Some of the most rewarding patients to help in dermatology are those who struggle with keloids and scars. The field remains an area of active research, and we are continually learning about the pathogenesis and optimal treatment modalities of scars. On Day 1 of the 2021 Skin of Color Update virtual conference, we were fortunate to hear from Dr. Jill Waibel MD, a world-recognized leader and innovator in dermatologic laser surgery with a particular passion for treating scar patients through a multi-modal and customized approach.
Scar Biology and the Approach to Scar Treatment
Dr. Waibel began her talk by highlighting the complexities of the biology of scars. Scarring in humans is affected by numerous factors including: the size and depth of the injury, genetic factors, location of the insult, hormonal influences, chronic inflammation, wound tension, and delayed epithelization (>21 days). Considering the complexities of the problem, it is critical that we as dermatologists institute a multi-layered approach to treatment that Dr. Waibel likens to a meal at a nice restaurant.
The above table outlines an excellent conceptual framework that we can employ to best rehabilitate a given scar, with different modalities based on the scar’s color, texture, and elevation or depression.
In addition, she advocated for a “top-down” approach to scar treatment. Pigmentary issues with the scar are addressed with the 1927nm laser, followed by an ablative fractional laser (AFL). Hypopigmented scars can be a challenge, but some effective treatments are non-ablative fractional laser (AFL) and laser-assisted delivery (LAD) of Bimatoprost.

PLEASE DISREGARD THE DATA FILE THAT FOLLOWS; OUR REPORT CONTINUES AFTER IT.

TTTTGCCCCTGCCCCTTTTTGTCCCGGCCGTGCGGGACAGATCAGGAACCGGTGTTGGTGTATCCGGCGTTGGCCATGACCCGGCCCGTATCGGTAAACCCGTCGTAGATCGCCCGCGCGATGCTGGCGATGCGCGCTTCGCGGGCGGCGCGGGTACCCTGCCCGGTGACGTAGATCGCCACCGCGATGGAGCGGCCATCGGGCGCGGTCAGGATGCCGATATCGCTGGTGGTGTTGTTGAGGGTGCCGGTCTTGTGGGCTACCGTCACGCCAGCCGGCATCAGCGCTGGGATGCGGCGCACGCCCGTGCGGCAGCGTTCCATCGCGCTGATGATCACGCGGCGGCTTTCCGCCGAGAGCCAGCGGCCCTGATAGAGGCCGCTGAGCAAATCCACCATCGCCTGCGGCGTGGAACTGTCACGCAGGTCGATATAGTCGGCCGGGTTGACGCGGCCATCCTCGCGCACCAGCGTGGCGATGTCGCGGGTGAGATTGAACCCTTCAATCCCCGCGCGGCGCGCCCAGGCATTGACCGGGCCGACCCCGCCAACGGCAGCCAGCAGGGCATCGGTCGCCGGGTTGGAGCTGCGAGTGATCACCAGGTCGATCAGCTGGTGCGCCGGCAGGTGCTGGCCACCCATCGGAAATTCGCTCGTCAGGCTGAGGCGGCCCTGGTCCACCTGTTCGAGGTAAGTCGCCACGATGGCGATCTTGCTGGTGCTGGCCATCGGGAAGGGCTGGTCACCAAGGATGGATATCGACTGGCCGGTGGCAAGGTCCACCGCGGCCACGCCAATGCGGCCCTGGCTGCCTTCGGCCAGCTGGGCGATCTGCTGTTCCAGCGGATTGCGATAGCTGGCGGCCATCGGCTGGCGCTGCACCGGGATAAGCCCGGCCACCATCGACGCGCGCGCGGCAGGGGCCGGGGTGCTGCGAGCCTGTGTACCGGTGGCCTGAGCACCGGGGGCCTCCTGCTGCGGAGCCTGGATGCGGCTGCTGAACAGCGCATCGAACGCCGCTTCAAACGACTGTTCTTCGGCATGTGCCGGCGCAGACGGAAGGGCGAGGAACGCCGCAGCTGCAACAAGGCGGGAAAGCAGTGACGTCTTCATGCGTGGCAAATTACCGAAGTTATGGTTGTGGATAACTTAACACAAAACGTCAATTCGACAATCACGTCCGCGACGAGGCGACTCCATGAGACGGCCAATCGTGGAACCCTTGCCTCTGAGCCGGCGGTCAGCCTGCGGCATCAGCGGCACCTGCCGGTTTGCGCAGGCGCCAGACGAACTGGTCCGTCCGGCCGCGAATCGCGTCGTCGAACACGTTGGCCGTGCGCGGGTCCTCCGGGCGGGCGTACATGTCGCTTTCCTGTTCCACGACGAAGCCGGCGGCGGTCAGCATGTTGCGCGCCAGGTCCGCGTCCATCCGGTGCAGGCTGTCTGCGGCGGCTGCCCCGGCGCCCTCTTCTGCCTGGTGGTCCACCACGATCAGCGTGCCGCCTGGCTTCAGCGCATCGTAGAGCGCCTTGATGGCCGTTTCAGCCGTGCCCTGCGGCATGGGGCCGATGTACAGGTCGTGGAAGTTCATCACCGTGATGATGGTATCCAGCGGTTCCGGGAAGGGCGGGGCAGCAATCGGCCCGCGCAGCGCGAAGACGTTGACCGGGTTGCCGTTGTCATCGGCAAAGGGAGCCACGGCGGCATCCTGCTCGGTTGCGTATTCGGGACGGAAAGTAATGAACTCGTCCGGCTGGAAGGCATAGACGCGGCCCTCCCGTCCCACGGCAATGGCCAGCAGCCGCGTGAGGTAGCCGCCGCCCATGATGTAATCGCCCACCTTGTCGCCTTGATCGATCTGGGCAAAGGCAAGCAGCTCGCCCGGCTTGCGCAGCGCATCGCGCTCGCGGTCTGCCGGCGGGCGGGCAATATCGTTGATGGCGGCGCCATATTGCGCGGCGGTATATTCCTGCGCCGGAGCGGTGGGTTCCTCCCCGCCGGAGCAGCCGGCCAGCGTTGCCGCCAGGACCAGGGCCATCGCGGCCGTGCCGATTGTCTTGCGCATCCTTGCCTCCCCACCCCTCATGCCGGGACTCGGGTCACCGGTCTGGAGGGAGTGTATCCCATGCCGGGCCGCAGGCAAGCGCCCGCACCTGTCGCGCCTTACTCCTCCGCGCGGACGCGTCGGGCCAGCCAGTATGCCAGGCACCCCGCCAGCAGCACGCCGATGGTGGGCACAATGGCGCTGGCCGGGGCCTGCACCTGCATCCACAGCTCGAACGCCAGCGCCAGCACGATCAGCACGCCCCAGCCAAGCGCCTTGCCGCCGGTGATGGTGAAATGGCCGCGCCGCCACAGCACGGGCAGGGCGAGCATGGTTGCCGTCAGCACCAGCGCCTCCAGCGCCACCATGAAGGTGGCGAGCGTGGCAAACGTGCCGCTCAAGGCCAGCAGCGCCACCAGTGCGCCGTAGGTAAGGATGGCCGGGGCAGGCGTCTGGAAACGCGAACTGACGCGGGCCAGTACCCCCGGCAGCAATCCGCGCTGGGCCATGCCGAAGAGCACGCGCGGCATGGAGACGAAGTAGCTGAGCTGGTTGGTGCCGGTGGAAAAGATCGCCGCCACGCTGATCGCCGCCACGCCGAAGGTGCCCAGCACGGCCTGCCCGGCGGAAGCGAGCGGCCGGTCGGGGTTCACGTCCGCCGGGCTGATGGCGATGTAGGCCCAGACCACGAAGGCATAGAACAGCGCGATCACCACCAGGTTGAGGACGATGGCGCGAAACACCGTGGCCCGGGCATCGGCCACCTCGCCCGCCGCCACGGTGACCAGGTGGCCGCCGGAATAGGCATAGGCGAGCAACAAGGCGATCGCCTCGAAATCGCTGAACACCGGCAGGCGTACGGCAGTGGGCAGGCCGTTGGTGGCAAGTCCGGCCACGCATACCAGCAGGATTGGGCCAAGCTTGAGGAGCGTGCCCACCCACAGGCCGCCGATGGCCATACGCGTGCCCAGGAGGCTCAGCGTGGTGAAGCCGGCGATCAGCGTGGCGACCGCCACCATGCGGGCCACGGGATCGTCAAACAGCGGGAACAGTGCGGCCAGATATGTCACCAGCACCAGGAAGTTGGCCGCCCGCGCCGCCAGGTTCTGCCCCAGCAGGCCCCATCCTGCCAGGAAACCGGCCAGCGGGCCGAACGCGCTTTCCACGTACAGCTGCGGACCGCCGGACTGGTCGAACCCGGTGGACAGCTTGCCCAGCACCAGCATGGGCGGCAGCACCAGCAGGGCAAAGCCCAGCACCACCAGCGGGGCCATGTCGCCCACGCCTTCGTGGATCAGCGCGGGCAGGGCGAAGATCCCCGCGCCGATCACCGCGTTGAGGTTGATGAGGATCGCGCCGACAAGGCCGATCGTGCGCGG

Next, we address the texture of the scar. For atrophic scars, punch biopsies, Z-plastics, subcision, AFL, and LAD with Poly-L-Lactic acid are valuable techniques. For Hypertrophic scars, PDL and AFL are used with excellent effect.
For more detailed information, Dr. Waibel shared with us various scar algorithms that she has published that can help guide us when thinking about how to best approach the treatment of both traumatic and conventional scars.
- Seago, Meghan, et al. “Laser treatment of traumatic scars and contractures: 2020 international consensus recommendations.” Lasers in surgery and medicine 52.2 (2020): 96-116.
- Gold, Michael H., et al. “Updated international clinical recommendations on scar management: part 2—algorithms for scar prevention and treatment.” Dermatologic Surgery 40.8 (2014): 825-831.
Laser Assisted Drug Delivery
One of the powerful pearls Dr. Waibel shared with us is the use of fractional ablative lasers such as Erbium:YAG and CO2 to perform laser-assisted drug delivery. These lasers allow 100-4000 micron channels to be created in the scar to utilize various topical agents more effectively. Some examples of this include:
Other pearls include:
- Spacing treatments 2-3 months apart
- Utilizing multiple lasers in same session
- Meticulous post-operative care
Keloids, a Treatment Dilemma with Mysterious Biology
There are more questions than answers when it comes to the treatment of keloids with lasers. There is a variability of response to laser treatment, and there is the possibility of worsening or creating new keloids. One of the exciting findings that Dr. Waibel highlighted is that the central portion of keloids tends to be richer in collagen, while the periphery exhibits more significant vascularity. Keloid biology is a promising area of research and may lead to different treatment strategies in the future. Other recommendations she shared were to avoid suturing keloid excisions and to consider treating the base of the excision with AFL at 600-micron depth and 10% density followed by triamcinolone 10mg/ml.
This information was presented by Dr. Jill Waibel at the 2021 Skin of Color Update virtual conference held on September 10-12-2021. The above highlights from her lecture were written and compiled by Dr. Sang Kim.
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